March 4, 2022

Press Release: Dunleavy Orchestrates Unlimited Campaign Spending To Help His Re-Election

Governor Refused Court Invitation To Appeal Ruling Against Alaska’s $500 Donation Limit, Then Refused Calls To Add A Bill With Reasonable Donation Limits To The Fall Special Session.

“Governor Dunleavy did everything in his power to allow unlimited campaign spending in our elections. Yesterday he finally succeeded”, said Gubernatorial Candidate and former legislator Les Gara, who had called on the Governor to prevent this outcome in August and September. In 2018 just two individuals spent $1.4 million to elect Dunleavy, by putting that money into a “dark money” third-party campaign group. Massive campaign donations like that can now go straight to Dunleavy under yesterday’s order. 

“Governor Dunleavy carefully made Alaska’s donation limits disappear through a refusal to appeal the August ruling, by refusing a court invitation to appeal that ruling, and by refusing to uphold his sworn oath to defend Alaska’s laws. This, by a Governor who has been appeal-happy his whole term,” said Gara.” 

The court ruling Dunleavy refused to appeal authorized the state to establish a new donation limit of perhaps $1000 or $1500. That narrowly split 2-1 decision said new donation limits could be passed by legislation, but should be annually indexed to inflation. “Dunleavy, again, refused to act, and rejected calls to file legislation to prevent unlimited campaign donations in Alaska elections,” said Gara, who called out the Governor’s efforts to achieve unlimited money in Alaska politics in September

Here’s the timeline of the Governor’s intentional conduct, which was transparently aimed at achieving unlimited campaign contributions to candidates like himself.

– In August a three judge court issued a 2-1 split decision striking down a $500 campaign donation limit passed by 70% of Alaska voters in 2006. 

– Dunleavy, whose term has been marked by seemingly constant appeals and lawsuits, refused to try to uphold Alaska’s voter initiative by appealing the case to the full Ninth Circuit Court of Appeals.

– On August 20 the court took the unusual step of specifically inviting Dunleavy to appeal, calling for the state to explain why it would not appeal this decision or attempt to uphold Alaska law.

– Dunleavy rejected the court’s invitation to appeal to defend Alaska’s voter initiative.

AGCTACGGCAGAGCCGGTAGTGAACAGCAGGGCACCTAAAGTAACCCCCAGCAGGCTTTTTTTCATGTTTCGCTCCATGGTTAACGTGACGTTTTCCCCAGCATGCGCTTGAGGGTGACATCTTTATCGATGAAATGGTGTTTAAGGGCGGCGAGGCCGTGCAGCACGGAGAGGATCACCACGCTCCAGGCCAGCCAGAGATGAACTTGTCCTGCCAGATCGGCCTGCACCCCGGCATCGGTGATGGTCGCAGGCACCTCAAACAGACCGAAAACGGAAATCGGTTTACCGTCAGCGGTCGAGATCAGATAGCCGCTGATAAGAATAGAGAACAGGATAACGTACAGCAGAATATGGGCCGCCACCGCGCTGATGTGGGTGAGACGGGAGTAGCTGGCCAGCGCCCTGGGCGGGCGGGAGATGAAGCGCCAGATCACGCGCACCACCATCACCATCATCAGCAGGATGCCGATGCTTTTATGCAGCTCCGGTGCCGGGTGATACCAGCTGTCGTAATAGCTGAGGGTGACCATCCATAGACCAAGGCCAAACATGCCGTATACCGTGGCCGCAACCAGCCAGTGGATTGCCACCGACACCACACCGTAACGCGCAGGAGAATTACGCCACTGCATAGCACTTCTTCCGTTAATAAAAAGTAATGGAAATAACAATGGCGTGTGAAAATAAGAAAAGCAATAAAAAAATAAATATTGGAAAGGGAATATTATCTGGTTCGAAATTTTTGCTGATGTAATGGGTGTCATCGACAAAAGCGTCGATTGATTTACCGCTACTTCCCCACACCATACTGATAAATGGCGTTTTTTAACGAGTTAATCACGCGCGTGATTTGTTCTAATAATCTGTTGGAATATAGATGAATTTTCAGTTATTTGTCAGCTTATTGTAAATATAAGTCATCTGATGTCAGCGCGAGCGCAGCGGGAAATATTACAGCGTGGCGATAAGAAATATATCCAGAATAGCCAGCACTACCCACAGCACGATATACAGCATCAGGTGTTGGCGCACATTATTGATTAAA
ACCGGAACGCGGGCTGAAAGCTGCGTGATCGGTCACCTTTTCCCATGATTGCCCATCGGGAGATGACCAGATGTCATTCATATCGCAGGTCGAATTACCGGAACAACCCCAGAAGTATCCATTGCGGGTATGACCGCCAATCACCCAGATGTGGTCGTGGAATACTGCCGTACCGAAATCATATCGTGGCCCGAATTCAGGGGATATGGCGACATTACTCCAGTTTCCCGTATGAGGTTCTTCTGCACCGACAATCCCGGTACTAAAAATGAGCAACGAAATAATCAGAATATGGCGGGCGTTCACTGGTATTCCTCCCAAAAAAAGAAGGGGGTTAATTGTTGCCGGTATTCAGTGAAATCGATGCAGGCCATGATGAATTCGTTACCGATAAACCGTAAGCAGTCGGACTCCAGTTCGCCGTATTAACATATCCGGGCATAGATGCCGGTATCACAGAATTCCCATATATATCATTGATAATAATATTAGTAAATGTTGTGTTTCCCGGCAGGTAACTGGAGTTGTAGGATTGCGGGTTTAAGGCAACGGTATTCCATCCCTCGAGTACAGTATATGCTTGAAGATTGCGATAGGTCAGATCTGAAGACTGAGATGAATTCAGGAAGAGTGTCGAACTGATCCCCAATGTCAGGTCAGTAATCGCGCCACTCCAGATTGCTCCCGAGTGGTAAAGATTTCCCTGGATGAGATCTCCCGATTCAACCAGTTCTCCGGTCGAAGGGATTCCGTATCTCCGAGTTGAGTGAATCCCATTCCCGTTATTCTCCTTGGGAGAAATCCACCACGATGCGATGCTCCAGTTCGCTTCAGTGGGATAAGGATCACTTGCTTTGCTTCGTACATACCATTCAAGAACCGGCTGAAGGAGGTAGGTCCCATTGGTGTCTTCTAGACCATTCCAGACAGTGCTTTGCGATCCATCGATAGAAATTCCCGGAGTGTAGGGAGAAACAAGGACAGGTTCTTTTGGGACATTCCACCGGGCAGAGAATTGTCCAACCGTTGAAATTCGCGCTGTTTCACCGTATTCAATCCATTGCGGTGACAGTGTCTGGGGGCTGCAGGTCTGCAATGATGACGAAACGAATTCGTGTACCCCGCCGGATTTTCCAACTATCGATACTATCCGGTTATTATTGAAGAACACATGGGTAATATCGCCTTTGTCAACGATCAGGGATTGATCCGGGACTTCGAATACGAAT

– In August Gara and many legislators called on Dunleavy to add a new donation limit, allowed under that court order, to the August Special Session (the Legislature could not have added the issue to the Special Session call without an unattainable 2/3 majority under the Alaska Constitution, but the Governor was permitted to add the issue). The Governor again refused to act to re-establish campaign spending limits.

“Yesterday the Alaska Public Offices Commission issued the Order Dunleavy wanted all along,” said Gara. It ruled that with the removal of Alaska’s $500 donation limit, donors can now give state candidates unlimited amounts of money. 

“The Governor did everything he could to drown out the voices of ordinary Alaskans from the political process. Campaigns will now be a battle between those who donate for good policy, and those who donate to undermine the public interest for personal and corporate benefit. I fear the good Alaskans who donate for reasons that have nothing to do with their own personal benefit will be vastly outspent by those seeking profit for themselves and their businesses,” said Gara. 

“It’s a sad day when you have to ask Alaskans who care about the state to donate as much as they can, to prevent the purchase of our elections by those who donate millions out of self interest. This could have been prevented,” said Gara.

A portion of the state’s briefing, refusing the Court’s invitation to appeal the 2-1 decision, follows. The state argued new limits could be established by legislation – something the Governor has specifically refused to do.